Eiji "Prince F" Oji: yes please continue to F everything :D

I wonder what was Shiki doing during the fight. She can't stand in the middle of the crossing right?

Questions unsolved

The nature that everything is caused by moved made from the "higher planes" decided that the story can't possibly be decoded in full, thus the need of secret report. However the reports were in an oblique style and some questions remain unanswered. Here are the few that always tick my heart during the years:

- Josh's stance on the "old" Shibuya in OG was never clear. Was it the lack of creativity/imagination or is it simply boring that he decided to destroy Shibuya? 

- In a similar way what happened to Shijuku's inversion? This is a question even deeper: the inversion happened after the 3 weeks timeframe in OG. Is the motivation of Haz related to Josh's? Why must it be an inversion, a bold act with severe consequences, rather than purification or other form of cleansing?

- While my memories on the final remix has been fading away, I think we need more details on Coco to complete the story because she's one of the few that has clear association with both the Shibuya and Shinjuku branch. According to secret report (Neo#22) she's (not sure why it was written as "he" in the report) the one who drew the Shinjuku inversion report. If we were to know more details about that it's probably from her mouth.

- The "fact box": producers saying that NEO was made based on the facts covered by the anime. I expected an enormous amount of information (like, 10 episodes for 3 weeks plus something extra for the 2 episodes) in my anime review, but the anime turned out to be a plain reiteration of OG with little simplification to some unhandy details. The amount of detail covered in the anime is far from sufficient to withhold NEO, not to mention that the anime talked nothing about the Shinjuku inversion. So what were actually assumed in NEO?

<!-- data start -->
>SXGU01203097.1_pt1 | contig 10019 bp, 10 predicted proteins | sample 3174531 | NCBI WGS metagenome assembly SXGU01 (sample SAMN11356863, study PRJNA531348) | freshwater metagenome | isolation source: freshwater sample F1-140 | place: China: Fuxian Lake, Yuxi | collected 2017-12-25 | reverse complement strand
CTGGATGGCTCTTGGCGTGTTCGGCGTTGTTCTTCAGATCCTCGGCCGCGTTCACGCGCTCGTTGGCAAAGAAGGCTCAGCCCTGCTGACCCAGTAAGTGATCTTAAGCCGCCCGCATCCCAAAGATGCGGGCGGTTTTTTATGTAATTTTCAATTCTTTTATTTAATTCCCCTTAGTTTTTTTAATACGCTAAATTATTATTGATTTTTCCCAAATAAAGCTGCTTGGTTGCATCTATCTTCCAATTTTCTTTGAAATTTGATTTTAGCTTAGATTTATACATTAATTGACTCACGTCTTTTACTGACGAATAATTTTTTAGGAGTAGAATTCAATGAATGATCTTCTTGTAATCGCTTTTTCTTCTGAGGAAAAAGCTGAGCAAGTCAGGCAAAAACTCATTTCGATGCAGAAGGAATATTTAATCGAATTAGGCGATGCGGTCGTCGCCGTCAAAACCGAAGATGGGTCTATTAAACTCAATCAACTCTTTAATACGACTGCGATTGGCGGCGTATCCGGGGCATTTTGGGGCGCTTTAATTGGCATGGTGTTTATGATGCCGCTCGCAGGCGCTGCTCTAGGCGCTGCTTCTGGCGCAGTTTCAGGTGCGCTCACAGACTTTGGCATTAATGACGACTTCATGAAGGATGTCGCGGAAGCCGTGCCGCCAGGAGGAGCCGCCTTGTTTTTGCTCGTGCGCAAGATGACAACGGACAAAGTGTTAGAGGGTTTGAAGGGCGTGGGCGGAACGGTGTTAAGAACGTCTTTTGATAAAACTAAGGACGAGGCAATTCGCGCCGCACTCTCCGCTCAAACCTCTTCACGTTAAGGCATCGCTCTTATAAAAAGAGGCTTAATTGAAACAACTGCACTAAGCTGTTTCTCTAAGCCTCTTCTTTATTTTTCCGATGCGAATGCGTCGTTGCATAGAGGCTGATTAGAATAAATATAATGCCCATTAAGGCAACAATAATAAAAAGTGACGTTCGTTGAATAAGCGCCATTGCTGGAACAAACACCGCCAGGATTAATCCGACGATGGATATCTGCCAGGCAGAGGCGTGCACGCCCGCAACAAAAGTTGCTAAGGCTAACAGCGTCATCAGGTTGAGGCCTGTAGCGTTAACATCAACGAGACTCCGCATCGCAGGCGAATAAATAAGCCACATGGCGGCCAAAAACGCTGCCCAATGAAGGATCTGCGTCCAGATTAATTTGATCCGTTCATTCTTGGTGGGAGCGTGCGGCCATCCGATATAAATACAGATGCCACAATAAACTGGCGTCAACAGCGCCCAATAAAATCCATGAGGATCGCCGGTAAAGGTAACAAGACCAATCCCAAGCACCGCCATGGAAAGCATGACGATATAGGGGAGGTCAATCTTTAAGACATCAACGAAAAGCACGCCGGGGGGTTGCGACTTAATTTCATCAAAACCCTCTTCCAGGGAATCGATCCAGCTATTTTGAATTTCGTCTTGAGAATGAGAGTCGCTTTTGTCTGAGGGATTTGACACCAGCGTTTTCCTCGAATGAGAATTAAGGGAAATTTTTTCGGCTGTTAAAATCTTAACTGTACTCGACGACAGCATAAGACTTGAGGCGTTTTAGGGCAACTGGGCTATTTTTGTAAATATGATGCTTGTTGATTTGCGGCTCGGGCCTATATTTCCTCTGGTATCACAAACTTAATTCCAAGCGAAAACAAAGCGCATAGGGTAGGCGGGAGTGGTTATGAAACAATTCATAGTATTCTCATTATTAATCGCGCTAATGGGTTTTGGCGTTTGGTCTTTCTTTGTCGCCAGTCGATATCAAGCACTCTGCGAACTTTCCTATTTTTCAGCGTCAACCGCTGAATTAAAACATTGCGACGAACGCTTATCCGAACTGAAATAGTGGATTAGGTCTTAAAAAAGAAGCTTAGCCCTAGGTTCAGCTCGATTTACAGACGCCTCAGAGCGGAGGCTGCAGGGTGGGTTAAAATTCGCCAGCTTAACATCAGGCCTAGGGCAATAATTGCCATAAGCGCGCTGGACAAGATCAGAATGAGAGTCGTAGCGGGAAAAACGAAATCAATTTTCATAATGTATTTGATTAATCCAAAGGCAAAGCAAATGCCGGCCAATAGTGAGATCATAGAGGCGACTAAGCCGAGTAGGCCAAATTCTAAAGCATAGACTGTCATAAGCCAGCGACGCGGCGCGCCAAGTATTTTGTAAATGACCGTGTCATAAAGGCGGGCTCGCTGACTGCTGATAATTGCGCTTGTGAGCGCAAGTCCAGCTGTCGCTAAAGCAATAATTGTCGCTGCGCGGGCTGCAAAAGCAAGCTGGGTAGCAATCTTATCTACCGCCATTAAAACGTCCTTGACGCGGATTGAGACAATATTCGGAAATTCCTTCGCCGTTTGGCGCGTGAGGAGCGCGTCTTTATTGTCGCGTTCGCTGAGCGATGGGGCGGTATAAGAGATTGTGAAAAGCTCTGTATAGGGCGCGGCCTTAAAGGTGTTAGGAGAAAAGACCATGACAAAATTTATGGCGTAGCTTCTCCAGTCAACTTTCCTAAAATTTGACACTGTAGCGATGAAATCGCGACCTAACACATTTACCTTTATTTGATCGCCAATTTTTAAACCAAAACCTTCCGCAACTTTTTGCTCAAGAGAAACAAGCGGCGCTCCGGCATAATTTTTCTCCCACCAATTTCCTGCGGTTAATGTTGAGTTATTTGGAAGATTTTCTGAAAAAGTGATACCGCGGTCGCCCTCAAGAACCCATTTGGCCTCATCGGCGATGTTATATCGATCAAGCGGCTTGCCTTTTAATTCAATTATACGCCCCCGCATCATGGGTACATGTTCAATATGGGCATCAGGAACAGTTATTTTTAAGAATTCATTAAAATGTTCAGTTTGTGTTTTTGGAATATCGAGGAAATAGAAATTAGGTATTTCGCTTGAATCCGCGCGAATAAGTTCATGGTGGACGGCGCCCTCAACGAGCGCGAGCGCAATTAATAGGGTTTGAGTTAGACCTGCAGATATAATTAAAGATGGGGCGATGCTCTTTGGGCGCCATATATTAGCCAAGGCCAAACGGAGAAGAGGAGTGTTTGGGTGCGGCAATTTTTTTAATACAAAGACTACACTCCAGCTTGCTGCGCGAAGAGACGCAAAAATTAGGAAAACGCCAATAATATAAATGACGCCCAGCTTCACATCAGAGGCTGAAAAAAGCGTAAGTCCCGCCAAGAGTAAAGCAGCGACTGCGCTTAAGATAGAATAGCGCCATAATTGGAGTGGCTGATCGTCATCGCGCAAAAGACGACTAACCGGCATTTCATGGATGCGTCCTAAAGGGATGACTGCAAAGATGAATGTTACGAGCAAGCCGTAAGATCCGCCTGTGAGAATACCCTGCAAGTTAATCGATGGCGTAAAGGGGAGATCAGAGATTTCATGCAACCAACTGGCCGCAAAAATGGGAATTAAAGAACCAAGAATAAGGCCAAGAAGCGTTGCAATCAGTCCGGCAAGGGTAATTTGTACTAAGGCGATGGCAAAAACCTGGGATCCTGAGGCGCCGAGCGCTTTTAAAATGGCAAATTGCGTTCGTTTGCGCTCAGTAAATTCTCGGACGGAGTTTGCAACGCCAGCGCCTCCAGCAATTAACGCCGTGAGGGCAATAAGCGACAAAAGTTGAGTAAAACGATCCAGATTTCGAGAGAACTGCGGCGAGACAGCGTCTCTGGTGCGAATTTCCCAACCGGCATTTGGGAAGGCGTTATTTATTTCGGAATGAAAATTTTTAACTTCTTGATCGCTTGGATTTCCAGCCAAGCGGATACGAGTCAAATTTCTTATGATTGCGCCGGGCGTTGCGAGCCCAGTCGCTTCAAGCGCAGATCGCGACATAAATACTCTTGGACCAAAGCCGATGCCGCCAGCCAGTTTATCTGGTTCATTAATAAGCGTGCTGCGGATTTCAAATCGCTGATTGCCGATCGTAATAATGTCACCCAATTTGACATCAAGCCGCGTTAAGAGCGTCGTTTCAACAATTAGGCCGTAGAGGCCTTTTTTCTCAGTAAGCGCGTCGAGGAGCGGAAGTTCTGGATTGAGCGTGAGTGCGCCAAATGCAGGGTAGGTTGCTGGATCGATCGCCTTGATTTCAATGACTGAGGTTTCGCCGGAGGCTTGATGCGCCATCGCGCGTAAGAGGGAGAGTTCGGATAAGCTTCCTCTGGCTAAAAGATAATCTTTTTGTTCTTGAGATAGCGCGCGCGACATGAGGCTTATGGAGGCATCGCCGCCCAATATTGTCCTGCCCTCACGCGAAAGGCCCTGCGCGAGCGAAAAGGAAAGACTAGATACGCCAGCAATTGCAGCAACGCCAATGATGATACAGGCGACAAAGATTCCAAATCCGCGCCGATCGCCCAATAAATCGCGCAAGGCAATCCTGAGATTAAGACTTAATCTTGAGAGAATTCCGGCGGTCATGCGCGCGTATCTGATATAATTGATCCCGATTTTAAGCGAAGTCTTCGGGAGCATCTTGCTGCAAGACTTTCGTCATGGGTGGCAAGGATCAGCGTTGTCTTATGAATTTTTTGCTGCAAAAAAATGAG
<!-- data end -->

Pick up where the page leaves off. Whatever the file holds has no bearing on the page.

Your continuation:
- Continuing my question on the facts, one of them stood out and is quite important in my eyes. The latent power is unique to players like Shiki's ability to attack with Mr.Mew, Fret's reminder or Nagi's dive. Does Shoka's teleportation counts as "player's latent power"? Or, can we say that latent power isn't exclusive to players but also reapers or UG residents? At which point do the players receive such power? 

- If Shoka's power is confusing enough then Neku's power is even more confusing. According to OG Neku has the talent to utilize various pins for different psychs which is incredibly rare...but wait, is everyone in NEO doing that? Or by saying "utilizing various pins" refers to utilizing them simutaneously like in OG combats? Or, is the Rindo team *that* special that they all have such ability to use various pins? -- this couldn't possibly be true though because Beat can't use multiple pins in OG. So back to my earlier question: what's truly assumed in NEO?

- Imagination, a term made up possibly to describe characters' potent, is never properly explained. How do we understand imagination, for example by the literal mean (Wikipedia: ability to produce and simulate novel objects, sensations, and ideas in the mind without any immediate input of the senses)? Or according to secret report (OG#1) the "true intention" of the characters...? Is that something that can even be quantified? I never found any trace about imagination in OG TWEWY nor in NEO.

Philosophical thoughts

To conclude this part of the review let's look at the story again from another perspective. There are two issues that are worth discuss based on the TWEWY world.


"Higher existences". The OG game was a bet between Shibuya's composer and conductor. The NEO game was a bet between an angel (presumably Kubo, NEO#1) and Shibuya's composer Josh. While it may deemed as "game" from the higher existences, it's bringing disaster to UG and RG.